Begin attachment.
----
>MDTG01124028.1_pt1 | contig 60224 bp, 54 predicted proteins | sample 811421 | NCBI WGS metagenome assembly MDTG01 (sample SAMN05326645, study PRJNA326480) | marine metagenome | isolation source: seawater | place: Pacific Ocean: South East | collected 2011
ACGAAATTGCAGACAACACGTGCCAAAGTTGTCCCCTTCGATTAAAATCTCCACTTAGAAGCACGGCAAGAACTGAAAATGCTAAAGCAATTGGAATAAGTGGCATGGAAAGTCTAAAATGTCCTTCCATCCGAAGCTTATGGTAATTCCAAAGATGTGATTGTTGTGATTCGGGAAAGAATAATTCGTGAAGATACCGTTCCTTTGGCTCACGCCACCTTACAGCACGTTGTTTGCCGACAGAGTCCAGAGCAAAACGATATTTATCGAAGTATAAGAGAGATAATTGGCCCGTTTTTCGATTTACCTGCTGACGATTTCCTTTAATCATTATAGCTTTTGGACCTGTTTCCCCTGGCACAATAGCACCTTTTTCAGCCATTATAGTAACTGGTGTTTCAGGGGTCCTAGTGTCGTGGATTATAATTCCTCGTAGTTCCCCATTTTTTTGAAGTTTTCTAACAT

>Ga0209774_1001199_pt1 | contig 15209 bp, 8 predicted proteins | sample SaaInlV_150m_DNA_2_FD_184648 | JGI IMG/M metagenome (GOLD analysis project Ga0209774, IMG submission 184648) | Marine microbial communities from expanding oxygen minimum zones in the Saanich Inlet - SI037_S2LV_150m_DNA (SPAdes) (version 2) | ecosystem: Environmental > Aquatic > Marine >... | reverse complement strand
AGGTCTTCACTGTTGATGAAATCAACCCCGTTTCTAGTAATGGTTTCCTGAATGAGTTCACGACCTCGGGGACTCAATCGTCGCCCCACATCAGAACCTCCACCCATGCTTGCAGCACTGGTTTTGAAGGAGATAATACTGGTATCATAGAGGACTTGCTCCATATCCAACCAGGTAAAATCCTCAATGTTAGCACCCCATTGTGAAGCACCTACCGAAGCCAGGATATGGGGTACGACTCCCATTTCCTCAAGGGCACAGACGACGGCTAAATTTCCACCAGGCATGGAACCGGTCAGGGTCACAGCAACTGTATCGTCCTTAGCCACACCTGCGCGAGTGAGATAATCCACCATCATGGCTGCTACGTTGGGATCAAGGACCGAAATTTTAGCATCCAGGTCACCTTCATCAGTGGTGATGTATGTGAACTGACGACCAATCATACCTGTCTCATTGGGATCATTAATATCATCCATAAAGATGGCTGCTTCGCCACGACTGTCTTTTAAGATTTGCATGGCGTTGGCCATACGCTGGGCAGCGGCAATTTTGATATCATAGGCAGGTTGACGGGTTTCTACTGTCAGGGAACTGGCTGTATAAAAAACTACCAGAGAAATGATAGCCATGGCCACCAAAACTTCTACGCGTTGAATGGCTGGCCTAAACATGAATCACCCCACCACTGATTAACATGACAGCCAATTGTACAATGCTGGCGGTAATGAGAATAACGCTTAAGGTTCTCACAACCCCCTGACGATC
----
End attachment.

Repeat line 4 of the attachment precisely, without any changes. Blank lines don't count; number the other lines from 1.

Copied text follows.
AGGTCTTCACTGTTGATGAAATCAACCCCGTTTCTAGTAATGGTTTCCTGAATGAGTTCACGACCTCGGGGACTCAATCGTCGCCCCACATCAGAACCTCCACCCATGCTTGCAGCACTGGTTTTGAAGGAGATAATACTGGTATCATAGAGGACTTGCTCCATATCCAACCAGGTAAAATCCTCAATGTTAGCACCCCATTGTGAAGCACCTACCGAAGCCAGGATATGGGGTACGACTCCCATTTCCTCAAGGGCACAGACGACGGCTAAATTTCCACCAGGCATGGAACCGGTCAGGGTCACAGCAACTGTATCGTCCTTAGCCACACCTGCGCGAGTGAGATAATCCACCATCATGGCTGCTACGTTGGGATCAAGGACCGAAATTTTAGCATCCAGGTCACCTTCATCAGTGGTGATGTATGTGAACTGACGACCAATCATACCTGTCTCATTGGGATCATTAATATCATCCATAAAGATGGCTGCTTCGCCACGACTGTCTTTTAAGATTTGCATGGCGTTGGCCATACGCTGGGCAGCGGCAATTTTGATATCATAGGCAGGTTGACGGGTTTCTACTGTCAGGGAACTGGCTGTATAAAAAACTACCAGAGAAATGATAGCCATGGCCACCAAAACTTCTACGCGTTGAATGGCTGGCCTAAACATGAATCACCCCACCACTGATTAACATGACAGCCAATTGTACAATGCTGGCGGTAATGAGAATAACGCTTAAGGTTCTCACAACCCCCTGACGATC